“At Common Cause Pennsylvania, we believe that every vote should be counted,” said Philip Hensley-Robin, executive director at Common Cause Pennsylvania. “Whether voters complete the handwritten date on their mail ballot envelope is irrelevant in determining whether the ballot was validly cast. The Pennsylvania Constitution guarantees that elections shall be free and fair, and when ballots are rejected for irrelevant errors, our elections fall short. This case is about ensuring that every voice is heard, no matter how you vote or what county you live in.”

“Today marks a crucial step in protecting the right to vote for all Pennsylvanians,” said Maria Delgado-Santana, president of League of Women Voters of PA. “Rejecting thousands of mail-in ballots due to minor date errors is an unjust barrier that undermines our democracy. The League of Women Voters of PA and our partners are committed to ending this disenfranchisement and ensuring every eligible vote counts. Every Pennsylvanian deserves to have their voice heard in free and fair elections, without being silenced by bureaucratic technicalities.”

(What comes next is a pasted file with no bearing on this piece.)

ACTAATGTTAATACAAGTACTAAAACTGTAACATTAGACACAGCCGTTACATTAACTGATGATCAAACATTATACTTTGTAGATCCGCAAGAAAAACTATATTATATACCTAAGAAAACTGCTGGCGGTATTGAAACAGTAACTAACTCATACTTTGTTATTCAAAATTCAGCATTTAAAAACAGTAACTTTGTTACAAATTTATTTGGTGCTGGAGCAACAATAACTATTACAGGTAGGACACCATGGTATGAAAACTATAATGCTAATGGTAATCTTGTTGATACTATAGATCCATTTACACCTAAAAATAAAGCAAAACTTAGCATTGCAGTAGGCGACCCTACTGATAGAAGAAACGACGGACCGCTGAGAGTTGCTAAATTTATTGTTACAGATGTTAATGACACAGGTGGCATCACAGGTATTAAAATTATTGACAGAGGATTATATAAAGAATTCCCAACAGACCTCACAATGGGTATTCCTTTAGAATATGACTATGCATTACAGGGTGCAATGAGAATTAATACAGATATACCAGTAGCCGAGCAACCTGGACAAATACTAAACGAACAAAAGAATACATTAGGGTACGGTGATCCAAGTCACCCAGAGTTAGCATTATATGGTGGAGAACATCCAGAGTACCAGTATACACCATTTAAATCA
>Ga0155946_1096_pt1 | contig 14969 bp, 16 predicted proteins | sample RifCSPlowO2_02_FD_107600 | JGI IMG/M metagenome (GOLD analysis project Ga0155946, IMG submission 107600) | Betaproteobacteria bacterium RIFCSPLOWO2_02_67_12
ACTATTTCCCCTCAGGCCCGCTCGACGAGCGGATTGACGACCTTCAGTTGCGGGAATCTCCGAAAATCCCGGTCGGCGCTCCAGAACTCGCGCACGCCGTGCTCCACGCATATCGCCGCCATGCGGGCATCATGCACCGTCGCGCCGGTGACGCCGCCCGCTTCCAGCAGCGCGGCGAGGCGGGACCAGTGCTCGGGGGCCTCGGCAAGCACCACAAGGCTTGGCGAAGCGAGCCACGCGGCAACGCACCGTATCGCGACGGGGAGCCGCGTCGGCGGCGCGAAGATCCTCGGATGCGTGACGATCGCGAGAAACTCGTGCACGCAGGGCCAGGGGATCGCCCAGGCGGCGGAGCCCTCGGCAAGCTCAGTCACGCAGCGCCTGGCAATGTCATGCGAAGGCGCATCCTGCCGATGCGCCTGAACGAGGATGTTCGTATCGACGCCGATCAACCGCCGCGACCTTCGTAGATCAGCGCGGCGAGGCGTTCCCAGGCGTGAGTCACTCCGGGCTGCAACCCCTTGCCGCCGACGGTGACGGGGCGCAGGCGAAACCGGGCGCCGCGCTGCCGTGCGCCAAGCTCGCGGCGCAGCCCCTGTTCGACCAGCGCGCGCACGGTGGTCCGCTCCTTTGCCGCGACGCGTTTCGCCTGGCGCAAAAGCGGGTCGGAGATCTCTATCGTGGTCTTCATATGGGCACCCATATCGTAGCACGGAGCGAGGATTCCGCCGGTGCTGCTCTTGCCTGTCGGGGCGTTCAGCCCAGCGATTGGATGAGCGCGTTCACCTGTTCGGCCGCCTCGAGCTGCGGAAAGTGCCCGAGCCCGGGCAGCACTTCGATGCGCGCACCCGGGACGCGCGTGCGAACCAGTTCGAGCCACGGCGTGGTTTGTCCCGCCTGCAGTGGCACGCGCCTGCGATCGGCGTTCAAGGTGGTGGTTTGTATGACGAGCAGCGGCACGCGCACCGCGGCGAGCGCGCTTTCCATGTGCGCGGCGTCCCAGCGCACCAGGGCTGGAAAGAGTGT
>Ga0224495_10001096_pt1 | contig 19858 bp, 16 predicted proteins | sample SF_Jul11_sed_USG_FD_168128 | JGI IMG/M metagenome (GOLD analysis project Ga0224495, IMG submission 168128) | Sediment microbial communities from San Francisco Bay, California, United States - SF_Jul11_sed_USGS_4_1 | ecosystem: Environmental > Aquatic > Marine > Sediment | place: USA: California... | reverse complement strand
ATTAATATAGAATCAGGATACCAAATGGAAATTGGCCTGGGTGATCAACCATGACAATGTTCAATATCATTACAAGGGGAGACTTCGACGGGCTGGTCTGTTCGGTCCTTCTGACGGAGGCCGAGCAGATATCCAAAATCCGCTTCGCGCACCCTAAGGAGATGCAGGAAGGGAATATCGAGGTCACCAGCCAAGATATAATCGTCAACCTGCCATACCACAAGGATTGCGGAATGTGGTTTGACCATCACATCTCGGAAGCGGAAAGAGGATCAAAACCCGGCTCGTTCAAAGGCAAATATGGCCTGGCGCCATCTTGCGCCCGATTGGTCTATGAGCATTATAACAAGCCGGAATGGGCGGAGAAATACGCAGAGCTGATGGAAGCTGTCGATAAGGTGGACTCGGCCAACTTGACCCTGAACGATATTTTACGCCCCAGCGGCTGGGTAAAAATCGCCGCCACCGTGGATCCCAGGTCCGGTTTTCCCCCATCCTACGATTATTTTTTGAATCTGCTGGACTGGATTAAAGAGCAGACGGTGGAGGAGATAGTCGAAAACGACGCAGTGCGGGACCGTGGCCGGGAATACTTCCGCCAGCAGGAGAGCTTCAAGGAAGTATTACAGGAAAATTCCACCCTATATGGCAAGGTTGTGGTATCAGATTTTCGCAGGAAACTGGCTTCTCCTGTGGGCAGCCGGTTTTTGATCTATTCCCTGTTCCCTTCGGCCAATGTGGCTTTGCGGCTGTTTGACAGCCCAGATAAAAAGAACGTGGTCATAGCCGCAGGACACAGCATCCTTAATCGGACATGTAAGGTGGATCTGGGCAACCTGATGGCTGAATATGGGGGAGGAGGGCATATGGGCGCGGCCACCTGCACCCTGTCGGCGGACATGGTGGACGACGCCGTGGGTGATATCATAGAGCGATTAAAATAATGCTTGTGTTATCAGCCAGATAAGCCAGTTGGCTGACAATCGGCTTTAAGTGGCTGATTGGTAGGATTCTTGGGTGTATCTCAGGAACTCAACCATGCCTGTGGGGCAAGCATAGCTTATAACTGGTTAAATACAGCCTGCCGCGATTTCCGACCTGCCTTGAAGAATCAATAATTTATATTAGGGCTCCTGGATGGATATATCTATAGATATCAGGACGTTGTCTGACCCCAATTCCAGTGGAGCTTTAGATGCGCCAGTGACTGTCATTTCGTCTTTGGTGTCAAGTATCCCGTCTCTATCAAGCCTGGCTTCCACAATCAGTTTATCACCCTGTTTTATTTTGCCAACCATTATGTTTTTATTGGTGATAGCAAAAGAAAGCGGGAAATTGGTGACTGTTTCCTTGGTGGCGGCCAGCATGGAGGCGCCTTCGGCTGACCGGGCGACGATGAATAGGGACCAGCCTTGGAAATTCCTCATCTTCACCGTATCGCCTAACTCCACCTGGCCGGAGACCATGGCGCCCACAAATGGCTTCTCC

“POWER Interfaith believes that every Pennsylvanian’s voice deserves to be heard, and that means ensuring every eligible vote is counted,” said Rev. Gregory Edwards, acting executive director of POWER Interfaith. “The arbitrary rejection of ballots due to minor date errors undermines our democracy and disenfranchises voters, particularly in marginalized communities. It’s time to remove this unnecessary barrier and uphold the right to free and equal elections as guaranteed by our state constitution.”